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Michael Keaton Thrills and Chills with THE FOUNDER (review)

Michael Keaton Thrills and Chills with THE FOUNDER (review)

Thanks to kid-coveted Happy Meals, catchy commercial jingles, and locations that blanket the nation, every American knows McDonald’s. But too few know the true and twisted story of the iconic fast food franchise’s origins. Enter The Founder, a biopic and cautionary tale that’s so relevant to our times it’s dizzying.

Michael Keaton stars as Ray Kroc, the inventive businessman who grew one successful burger joint in San Bernardino, California, to a sprawling corporation known worldwide. In his fifties, he was a floundering traveling salesman, looking for his next big idea. He found it when brothers Mac and Dick McDonald revealed their revolutionary fast food system, which delivers burgers, french fries, and milk shakes in seconds. Inspired, Kroc urges the brothers to franchise, with him heading expansion. Of course he’ll succeed, but the how is harrowing.

Cleverly crafted by screenwriter Robert D. Siegel (The Wrestler, Big Fan) and director John Lee Hancock (The Blind Side, Saving Mr. Banks), The Founder delivers two tales of the American Dream: both Kroc’s version and the McDonalds’. Over dinner, the deeply bonded brothers (John Carroll Lynch and Nick Offerman in a pitch-perfect pairing) tell Kroc their story, which involves a movie theater crushed by the Stock Market Crash of 1929, a whiz-bang burger stand in need of a new location, a whimsical anecdote about a bridge, and an emphasis on quality over all else.

Hancock presents their origin efficiently, with a series of charming black and white photos, and spirited flashbacks that show the brothers sketching out a kitchen’s layout on a tennis court with the help of some chalk, a bit of elbow grease, and a fleet of eager employees performing a dry run of their in-the-works Speedee System. Lynch and Offerman underscore this old-school charm playing the brothers like they’re Gracie Allen and George Burns. Lynch, with a sheepish smile and a garrulous nature is the kind-hearted fool, not dumb, but definitely naïve. Offerman is the stalwart straight man, punctuating punch lines and playing the heavy when one’s demanded. Together, they are so warm and wonderful, you completely get why Kroc wants to be a part of their world. But that’s not all he wants.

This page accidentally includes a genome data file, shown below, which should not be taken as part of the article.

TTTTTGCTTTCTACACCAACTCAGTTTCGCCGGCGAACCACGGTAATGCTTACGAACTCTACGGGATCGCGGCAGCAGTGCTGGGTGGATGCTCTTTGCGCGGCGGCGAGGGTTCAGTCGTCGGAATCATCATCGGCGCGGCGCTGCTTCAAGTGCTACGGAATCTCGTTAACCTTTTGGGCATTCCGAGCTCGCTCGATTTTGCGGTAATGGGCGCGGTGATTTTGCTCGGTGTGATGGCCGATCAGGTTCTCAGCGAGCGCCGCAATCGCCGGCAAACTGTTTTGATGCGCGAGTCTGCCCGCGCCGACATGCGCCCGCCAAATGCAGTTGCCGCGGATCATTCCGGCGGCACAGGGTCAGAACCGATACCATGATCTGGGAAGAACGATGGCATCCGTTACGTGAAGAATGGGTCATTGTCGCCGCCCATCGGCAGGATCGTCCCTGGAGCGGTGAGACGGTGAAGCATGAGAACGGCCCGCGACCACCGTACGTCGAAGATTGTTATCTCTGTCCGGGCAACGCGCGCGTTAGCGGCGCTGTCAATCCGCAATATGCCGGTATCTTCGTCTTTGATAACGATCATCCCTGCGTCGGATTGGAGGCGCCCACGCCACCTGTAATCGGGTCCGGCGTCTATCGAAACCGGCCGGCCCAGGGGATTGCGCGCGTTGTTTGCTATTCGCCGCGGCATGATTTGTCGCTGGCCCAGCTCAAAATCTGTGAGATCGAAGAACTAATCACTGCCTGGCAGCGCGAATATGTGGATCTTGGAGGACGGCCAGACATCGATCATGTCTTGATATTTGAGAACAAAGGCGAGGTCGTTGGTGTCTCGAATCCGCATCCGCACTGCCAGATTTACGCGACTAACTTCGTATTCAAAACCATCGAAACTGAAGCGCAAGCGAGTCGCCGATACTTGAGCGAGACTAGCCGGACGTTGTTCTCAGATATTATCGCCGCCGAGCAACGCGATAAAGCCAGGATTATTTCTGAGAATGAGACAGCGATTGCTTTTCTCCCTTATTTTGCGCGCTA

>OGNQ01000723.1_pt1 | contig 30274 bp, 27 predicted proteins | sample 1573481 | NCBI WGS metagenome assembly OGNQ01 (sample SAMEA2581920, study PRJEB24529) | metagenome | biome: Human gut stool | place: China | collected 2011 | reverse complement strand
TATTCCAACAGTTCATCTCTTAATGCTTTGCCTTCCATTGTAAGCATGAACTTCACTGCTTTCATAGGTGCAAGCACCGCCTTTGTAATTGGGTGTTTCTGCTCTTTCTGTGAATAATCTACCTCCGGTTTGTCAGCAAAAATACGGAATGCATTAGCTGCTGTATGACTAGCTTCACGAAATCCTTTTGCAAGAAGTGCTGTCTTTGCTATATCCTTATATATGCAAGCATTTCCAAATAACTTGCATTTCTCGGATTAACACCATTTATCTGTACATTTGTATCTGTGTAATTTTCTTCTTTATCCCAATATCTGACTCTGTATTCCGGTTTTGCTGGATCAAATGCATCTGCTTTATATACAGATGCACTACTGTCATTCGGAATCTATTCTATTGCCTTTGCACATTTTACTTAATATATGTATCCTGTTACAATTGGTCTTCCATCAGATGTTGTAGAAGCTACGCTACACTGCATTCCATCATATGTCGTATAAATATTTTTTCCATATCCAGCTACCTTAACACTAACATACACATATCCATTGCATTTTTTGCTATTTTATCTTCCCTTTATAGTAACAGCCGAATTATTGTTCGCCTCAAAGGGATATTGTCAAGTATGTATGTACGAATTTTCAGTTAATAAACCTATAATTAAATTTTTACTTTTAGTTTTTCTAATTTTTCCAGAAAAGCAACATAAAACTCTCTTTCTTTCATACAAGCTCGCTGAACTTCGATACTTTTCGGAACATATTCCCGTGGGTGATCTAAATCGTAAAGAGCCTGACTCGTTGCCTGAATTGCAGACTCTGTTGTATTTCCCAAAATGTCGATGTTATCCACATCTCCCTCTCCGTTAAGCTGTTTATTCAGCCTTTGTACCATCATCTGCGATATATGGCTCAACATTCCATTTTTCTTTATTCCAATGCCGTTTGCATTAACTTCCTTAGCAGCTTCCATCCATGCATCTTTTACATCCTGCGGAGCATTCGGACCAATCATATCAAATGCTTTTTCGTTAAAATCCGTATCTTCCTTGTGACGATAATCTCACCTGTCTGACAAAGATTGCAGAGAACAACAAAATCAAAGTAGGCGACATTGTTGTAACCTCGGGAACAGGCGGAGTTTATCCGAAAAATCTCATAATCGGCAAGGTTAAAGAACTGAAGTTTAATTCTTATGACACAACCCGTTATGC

The Founder

The brothers’ story is one of diligence and ingenuity. The kind where ordinary hard working people are rewarded for being hard working and ordinary. But Kroc’s is that dark side of the American Dream, where ambition leads to greed, leads to an all-consuming need to “win,” no matter what. Kroc doesn’t care about quality, he cares about cold hard cash. Prior to sitting down for The Founder, I was completely ignorant of Kroc’s story. Thus, I was hit hard by the slow burn reveal that Keaton–who has made a career on playing the American everyman and hero in movies like Mr. Mom, Gung Ho, and Batman–is the film’s duplicitous villain. Here, Kroc not only cons the McDonald’s, but us too.

With a peppy score and a lovable American icon at its center, Hancock knowingly lures audiences in to what seems a common inspiring tale of the triumph of perseverance. The beginning is jaunty, establishing Kroc as a hard-working man with the gift of gab, an undeniable charm, and desperate need for the right break. You root for him. When he finally meets the McDonalds, you cheer for him, and you continue to cheer for him as he stacks up franchises, finally on the path he’s so long sought. But then, somewhere in the second act, there’s a disturbing sea change. The spirited score grows vaguely sinister. Kroc’s dialogue becomes sharper, his warmth wanes. And his actions become more and more despicable in the name of success. Before our very eyes, Keaton takes the good will earned over decades and shrewdly uses it to con us into loving a con man, a con man who will initially make our hearts soar, but ultimately leave us heartbroken and reeling.

Sly and sensational, this film is further proof Keaton is owed the Oscar he’s been courting with Birdman and Spotlight. But more than this, The Founder is an alarming reminder of how wealth is a sign of success, not virtue. A blustering businessman may seem to have all the answers. But if you want the true measure of a man, it might be best to look at the path that led him to victory, and survey how many broken promises, shattered bonds, and outright crimes litter it.

4 out of 5 burritos. 

4 burritos

Image: The Weinstein Company

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